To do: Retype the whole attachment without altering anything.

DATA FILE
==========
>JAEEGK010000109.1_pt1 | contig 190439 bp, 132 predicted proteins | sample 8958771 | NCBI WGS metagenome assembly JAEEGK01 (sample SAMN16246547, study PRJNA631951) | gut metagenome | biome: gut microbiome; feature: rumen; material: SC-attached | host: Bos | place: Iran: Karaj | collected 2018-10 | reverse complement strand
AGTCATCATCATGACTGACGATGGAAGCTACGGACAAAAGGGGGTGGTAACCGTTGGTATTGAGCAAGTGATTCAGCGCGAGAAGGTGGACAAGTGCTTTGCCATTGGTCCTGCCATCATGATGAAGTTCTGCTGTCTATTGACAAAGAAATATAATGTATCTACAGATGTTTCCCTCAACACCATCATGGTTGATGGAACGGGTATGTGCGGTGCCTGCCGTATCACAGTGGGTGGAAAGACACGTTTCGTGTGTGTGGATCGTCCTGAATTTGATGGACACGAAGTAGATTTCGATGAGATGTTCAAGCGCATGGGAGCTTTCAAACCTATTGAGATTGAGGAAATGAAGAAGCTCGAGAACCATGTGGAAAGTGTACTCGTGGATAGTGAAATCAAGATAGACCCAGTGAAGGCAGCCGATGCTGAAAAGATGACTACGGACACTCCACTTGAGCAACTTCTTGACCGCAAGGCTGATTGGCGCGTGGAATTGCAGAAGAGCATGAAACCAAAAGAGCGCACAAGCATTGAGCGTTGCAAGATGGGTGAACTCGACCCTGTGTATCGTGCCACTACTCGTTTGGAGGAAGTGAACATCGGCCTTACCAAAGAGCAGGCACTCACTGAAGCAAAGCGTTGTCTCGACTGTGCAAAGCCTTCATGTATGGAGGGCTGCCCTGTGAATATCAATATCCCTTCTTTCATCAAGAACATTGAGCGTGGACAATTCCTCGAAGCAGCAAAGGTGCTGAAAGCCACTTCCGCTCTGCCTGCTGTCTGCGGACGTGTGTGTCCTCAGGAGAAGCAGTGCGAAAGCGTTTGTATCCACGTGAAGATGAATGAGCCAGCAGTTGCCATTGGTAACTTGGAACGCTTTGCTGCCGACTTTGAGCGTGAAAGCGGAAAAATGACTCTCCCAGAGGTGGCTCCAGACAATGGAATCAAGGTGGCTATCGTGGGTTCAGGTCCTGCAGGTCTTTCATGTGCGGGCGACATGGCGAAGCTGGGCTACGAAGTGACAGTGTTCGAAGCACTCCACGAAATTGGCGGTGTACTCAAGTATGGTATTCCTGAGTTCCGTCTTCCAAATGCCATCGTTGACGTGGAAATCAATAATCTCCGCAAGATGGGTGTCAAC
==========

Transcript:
>JAEEGK010000109.1_pt1 | contig 190439 bp, 132 predicted proteins | sample 8958771 | NCBI WGS metagenome assembly JAEEGK01 (sample SAMN16246547, study PRJNA631951) | gut metagenome | biome: gut microbiome; feature: rumen; material: SC-attached | host: Bos | place: Iran: Karaj | collected 2018-10 | reverse complement strand
AGTCATCATCATGACTGACGATGGAAGCTACGGACAAAAGGGGGTGGTAACCGTTGGTATTGAGCAAGTGATTCAGCGCGAGAAGGTGGACAAGTGCTTTGCCATTGGTCCTGCCATCATGATGAAGTTCTGCTGTCTATTGACAAAGAAATATAATGTATCTACAGATGTTTCCCTCAACACCATCATGGTTGATGGAACGGGTATGTGCGGTGCCTGCCGTATCACAGTGGGTGGAAAGACACGTTTCGTGTGTGTGGATCGTCCTGAATTTGATGGACACGAAGTAGATTTCGATGAGATGTTCAAGCGCATGGGAGCTTTCAAACCTATTGAGATTGAGGAAATGAAGAAGCTCGAGAACCATGTGGAAAGTGTACTCGTGGATAGTGAAATCAAGATAGACCCAGTGAAGGCAGCCGATGCTGAAAAGATGACTACGGACACTCCACTTGAGCAACTTCTTGACCGCAAGGCTGATTGGCGCGTGGAATTGCAGAAGAGCATGAAACCAAAAGAGCGCACAAGCATTGAGCGTTGCAAGATGGGTGAACTCGACCCTGTGTATCGTGCCACTACTCGTTTGGAGGAAGTGAACATCGGCCTTACCAAAGAGCAGGCACTCACTGAAGCAAAGCGTTGTCTCGACTGTGCAAAGCCTTCATGTATGGAGGGCTGCCCTGTGAATATCAATATCCCTTCTTTCATCAAGAACATTGAGCGTGGACAATTCCTCGAAGCAGCAAAGGTGCTGAAAGCCACTTCCGCTCTGCCTGCTGTCTGCGGACGTGTGTGTCCTCAGGAGAAGCAGTGCGAAAGCGTTTGTATCCACGTGAAGATGAATGAGCCAGCAGTTGCCATTGGTAACTTGGAACGCTTTGCTGCCGACTTTGAGCGTGAAAGCGGAAAAATGACTCTCCCAGAGGTGGCTCCAGACAATGGAATCAAGGTGGCTATCGTGGGTTCAGGTCCTGCAGGTCTTTCATGTGCGGGCGACATGGCGAAGCTGGGCTACGAAGTGACAGTGTTCGAAGCACTCCACGAAATTGGCGGTGTACTCAAGTATGGTATTCCTGAGTTCCGTCTTCCAAATGCCATCGTTGACGTGGAAATCAATAATCTCCGCAAGATGGGTGTCAAC